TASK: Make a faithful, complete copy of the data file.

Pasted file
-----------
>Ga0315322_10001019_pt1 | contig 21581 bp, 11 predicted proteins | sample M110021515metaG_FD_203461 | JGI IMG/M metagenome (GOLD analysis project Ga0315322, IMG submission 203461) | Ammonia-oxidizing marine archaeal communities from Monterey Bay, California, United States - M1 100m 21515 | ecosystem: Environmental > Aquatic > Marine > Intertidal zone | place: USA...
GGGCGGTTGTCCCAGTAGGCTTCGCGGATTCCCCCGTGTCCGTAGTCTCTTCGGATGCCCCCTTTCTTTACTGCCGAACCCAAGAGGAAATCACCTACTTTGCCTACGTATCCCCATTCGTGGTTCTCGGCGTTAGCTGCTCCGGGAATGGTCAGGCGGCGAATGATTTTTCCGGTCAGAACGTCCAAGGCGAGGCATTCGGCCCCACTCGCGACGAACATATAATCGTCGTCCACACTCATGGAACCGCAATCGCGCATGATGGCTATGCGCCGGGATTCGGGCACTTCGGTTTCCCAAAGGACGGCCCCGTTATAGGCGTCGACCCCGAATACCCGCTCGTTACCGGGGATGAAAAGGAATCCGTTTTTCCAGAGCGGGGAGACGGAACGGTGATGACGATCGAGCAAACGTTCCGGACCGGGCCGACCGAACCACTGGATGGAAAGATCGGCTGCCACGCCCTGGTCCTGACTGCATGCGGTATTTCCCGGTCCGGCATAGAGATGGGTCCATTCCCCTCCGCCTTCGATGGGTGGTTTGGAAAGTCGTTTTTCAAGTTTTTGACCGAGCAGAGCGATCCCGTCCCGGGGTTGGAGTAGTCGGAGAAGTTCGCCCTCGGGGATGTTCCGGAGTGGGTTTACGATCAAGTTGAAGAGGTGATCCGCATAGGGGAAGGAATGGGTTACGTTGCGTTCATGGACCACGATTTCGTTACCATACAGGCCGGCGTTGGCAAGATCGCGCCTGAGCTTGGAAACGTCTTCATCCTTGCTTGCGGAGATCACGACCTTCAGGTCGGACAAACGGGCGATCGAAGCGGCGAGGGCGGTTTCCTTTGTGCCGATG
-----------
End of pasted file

>Ga0315322_10001019_pt1 | contig 21581 bp, 11 predicted proteins | sample M110021515metaG_FD_203461 | JGI IMG/M metagenome (GOLD analysis project Ga0315322, IMG submission 203461) | Ammonia-oxidizing marine archaeal communities from Monterey Bay, California, United States - M1 100m 21515 | ecosystem: Environmental > Aquatic > Marine > Intertidal zone | place: USA...
GGGCGGTTGTCCCAGTAGGCTTCGCGGATTCCCCCGTGTCCGTAGTCTCTTCGGATGCCCCCTTTCTTTACTGCCGAACCCAAGAGGAAATCACCTACTTTGCCTACGTATCCCCATTCGTGGTTCTCGGCGTTAGCTGCTCCGGGAATGGTCAGGCGGCGAATGATTTTTCCGGTCAGAACGTCCAAGGCGAGGCATTCGGCCCCACTCGCGACGAACATATAATCGTCGTCCACACTCATGGAACCGCAATCGCGCATGATGGCTATGCGCCGGGATTCGGGCACTTCGGTTTCCCAAAGGACGGCCCCGTTATAGGCGTCGACCCCGAATACCCGCTCGTTACCGGGGATGAAAAGGAATCCGTTTTTCCAGAGCGGGGAGACGGAACGGTGATGACGATCGAGCAAACGTTCCGGACCGGGCCGACCGAACCACTGGATGGAAAGATCGGCTGCCACGCCCTGGTCCTGACTGCATGCGGTATTTCCCGGTCCGGCATAGAGATGGGTCCATTCCCCTCCGCCTTCGATGGGTGGTTTGGAAAGTCGTTTTTCAAGTTTTTGACCGAGCAGAGCGATCCCGTCCCGGGGTTGGAGTAGTCGGAGAAGTTCGCCCTCGGGGATGTTCCGGAGTGGGTTTACGATCAAGTTGAAGAGGTGATCCGCATAGGGGAAGGAATGGGTTACGTTGCGTTCATGGACCACGATTTCGTTACCATACAGGCCGGCGTTGGCAAGATCGCGCCTGAGCTTGGAAACGTCTTCATCCTTGCTTGCGGAGATCACGACCTTCAGGTCGGACAAACGGGCGATCGAAGCGGCGAGGGCGGTTTCCTTTGTGCCGATG